Miriam Williamson

Summer camp loves. Most kids have them at some point in their life. Mine came when I was in seventh grade. He was 16, I was 13. He lived in North Carolina, I lived in Tennessee. Leaving camp was heartbreaking.

But with the Internet, we kept in touch. We continued to talk via AOL Instant Messenger nearly every day. But as summer ended, so did our young romance.

Throughout high school, I still thought of him occasionally, wondering what he was doing, where he was living and how his life had turned out. We talked less and less because he joined the Marine Corps, but according to him he just “did the sad, safe, pretty boy job of carrying the caskets.” He would tell me the heartbreaking stories of carrying a casket of someone he was in boot camp with, or comforting a young marine’s mother. We would talk maybe four times a year, just catching up, until my junior year.

Then there was the long silence. I didn’t know what he was doing, where he was living or even if he was OK.

In the fall of my senior year though, I logged on to AIM while working on homework. At one point, I went downstairs for a break, and then returned to my computer. I was excited to find an instant message from him, but the content was less exciting. It said something along these lines:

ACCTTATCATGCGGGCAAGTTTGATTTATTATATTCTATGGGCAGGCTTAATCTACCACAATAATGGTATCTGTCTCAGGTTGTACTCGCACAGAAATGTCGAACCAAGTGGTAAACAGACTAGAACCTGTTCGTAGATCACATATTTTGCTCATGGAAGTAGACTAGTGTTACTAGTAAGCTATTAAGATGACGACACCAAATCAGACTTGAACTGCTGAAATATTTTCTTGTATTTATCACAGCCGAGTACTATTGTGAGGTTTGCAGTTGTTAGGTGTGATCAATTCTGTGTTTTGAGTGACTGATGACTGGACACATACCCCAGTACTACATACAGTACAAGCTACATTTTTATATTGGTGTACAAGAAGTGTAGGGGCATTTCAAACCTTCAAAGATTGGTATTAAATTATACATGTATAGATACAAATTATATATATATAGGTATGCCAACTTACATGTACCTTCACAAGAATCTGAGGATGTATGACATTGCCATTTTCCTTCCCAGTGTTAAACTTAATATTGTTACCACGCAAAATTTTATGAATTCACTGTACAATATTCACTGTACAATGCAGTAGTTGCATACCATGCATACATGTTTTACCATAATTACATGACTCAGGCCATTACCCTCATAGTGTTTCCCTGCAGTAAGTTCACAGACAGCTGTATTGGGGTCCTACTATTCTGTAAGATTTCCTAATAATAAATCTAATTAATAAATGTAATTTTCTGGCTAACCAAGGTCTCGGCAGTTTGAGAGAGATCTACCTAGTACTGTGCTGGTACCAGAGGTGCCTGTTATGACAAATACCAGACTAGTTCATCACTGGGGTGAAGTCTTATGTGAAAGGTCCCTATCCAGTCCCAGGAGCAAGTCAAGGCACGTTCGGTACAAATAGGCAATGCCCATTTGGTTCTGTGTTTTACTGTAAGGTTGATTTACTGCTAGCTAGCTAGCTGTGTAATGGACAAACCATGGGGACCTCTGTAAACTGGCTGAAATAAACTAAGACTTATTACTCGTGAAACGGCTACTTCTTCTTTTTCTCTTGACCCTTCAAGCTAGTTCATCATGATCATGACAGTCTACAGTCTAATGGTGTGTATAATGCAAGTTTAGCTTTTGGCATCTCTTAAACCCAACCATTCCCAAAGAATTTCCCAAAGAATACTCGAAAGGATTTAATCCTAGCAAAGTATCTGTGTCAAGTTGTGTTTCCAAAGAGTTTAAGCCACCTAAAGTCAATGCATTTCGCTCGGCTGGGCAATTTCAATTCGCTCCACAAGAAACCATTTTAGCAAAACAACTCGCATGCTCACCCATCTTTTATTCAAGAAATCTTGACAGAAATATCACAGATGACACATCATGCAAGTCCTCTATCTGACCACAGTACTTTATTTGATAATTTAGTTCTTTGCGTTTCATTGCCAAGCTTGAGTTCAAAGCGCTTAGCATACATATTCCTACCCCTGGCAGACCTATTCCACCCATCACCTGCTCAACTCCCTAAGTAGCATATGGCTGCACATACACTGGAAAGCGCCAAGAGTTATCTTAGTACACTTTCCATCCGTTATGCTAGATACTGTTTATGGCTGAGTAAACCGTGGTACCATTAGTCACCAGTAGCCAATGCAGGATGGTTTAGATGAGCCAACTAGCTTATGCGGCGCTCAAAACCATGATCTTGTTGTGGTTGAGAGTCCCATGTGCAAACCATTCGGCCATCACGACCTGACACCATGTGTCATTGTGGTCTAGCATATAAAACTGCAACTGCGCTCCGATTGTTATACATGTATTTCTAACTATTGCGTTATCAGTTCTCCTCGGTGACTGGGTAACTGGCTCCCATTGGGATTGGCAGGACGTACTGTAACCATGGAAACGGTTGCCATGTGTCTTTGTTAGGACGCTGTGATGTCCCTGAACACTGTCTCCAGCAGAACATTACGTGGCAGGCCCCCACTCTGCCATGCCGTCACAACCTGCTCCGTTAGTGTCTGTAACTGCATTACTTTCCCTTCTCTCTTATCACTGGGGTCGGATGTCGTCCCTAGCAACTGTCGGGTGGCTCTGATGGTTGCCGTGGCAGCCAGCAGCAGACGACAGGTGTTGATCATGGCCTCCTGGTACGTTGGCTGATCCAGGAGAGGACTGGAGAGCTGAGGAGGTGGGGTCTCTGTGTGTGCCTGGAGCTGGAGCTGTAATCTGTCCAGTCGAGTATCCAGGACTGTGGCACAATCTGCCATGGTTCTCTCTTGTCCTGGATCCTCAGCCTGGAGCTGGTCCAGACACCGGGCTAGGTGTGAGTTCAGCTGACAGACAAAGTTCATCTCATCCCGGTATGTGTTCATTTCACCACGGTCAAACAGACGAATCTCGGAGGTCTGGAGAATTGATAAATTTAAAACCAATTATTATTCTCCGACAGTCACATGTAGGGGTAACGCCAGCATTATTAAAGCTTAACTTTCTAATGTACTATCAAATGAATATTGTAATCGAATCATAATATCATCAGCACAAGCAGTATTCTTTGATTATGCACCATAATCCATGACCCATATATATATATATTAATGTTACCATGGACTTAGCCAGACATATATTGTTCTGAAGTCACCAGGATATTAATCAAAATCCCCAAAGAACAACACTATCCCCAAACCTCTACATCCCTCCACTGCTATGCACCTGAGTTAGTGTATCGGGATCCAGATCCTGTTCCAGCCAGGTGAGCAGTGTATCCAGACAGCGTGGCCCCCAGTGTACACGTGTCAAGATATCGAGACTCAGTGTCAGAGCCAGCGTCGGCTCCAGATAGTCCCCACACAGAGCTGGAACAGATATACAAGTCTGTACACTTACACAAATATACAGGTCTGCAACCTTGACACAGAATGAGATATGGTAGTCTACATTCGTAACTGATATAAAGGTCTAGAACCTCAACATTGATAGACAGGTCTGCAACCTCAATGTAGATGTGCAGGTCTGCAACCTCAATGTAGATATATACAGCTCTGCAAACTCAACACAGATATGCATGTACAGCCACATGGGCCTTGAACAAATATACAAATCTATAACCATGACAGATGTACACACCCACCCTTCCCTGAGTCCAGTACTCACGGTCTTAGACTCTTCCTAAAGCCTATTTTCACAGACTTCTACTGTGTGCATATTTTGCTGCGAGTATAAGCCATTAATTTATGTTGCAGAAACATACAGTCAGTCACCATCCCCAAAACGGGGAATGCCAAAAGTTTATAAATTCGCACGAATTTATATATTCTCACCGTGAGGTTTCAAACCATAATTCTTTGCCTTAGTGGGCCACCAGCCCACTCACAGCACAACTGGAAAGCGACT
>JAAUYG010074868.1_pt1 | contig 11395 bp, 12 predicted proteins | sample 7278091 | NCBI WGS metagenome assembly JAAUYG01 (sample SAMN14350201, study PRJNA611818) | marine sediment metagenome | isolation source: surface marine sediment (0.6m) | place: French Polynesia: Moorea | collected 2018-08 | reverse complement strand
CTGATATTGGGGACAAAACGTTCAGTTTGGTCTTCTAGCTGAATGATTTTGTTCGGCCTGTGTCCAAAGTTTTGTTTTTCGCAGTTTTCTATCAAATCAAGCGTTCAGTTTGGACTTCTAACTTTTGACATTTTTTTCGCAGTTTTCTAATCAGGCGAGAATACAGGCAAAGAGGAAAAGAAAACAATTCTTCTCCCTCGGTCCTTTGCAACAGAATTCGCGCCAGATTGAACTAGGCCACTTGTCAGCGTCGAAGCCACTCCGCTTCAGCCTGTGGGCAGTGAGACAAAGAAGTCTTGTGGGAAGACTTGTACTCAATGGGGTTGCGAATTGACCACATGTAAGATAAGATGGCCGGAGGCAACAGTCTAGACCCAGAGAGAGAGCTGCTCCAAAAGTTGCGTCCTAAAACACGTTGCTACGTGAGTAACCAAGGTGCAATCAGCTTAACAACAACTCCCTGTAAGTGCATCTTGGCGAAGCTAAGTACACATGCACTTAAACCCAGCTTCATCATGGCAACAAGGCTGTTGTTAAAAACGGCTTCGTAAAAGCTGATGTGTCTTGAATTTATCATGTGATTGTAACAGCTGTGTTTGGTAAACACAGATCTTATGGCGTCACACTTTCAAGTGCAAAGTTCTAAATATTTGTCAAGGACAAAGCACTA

“Hi. I just wanted to let you know I ended up going to Iraq. I was shot three times, and so I came home and was in the ICU for a long time. I actually ended up marrying my girlfriend because we didn’t think I was going to make it.”

I was shocked. I made a post on my blog I shared with friends about my teenage angst and high school troubles, telling them what had happened. He responded on that, assuring me he was OK and that I didn’t need to worry.

Since then, we have only spoken once or twice, and I assume he has deleted his Instant Messenger name. I have looked for him using Facebook and other Internet tools without luck.

But had it not been for the Internet, I never would have even known what had happened to him or even been able to stay in touch for as long as we did.

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